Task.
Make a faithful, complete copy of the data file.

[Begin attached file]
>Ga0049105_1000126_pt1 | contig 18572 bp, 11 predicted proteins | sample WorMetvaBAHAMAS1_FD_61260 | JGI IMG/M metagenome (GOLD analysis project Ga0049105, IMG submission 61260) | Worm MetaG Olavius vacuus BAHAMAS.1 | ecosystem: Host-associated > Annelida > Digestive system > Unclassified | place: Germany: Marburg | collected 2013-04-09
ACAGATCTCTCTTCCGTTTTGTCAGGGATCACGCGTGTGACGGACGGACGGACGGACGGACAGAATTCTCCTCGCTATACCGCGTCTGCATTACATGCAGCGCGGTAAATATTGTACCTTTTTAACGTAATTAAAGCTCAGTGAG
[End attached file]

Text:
>Ga0049105_1000126_pt1 | contig 18572 bp, 11 predicted proteins | sample WorMetvaBAHAMAS1_FD_61260 | JGI IMG/M metagenome (GOLD analysis project Ga0049105, IMG submission 61260) | Worm MetaG Olavius vacuus BAHAMAS.1 | ecosystem: Host-associated > Annelida > Digestive system > Unclassified | place: Germany: Marburg | collected 2013-04-09
ACAGATCTCTCTTCCGTTTTGTCAGGGATCACGCGTGTGACGGACGGACGGACGGACGGACAGAATTCTCCTCGCTATACCGCGTCTGCATTACATGCAGCGCGGTAAATATTGTACCTTTTTAACGTAATTAAAGCTCAGTGAG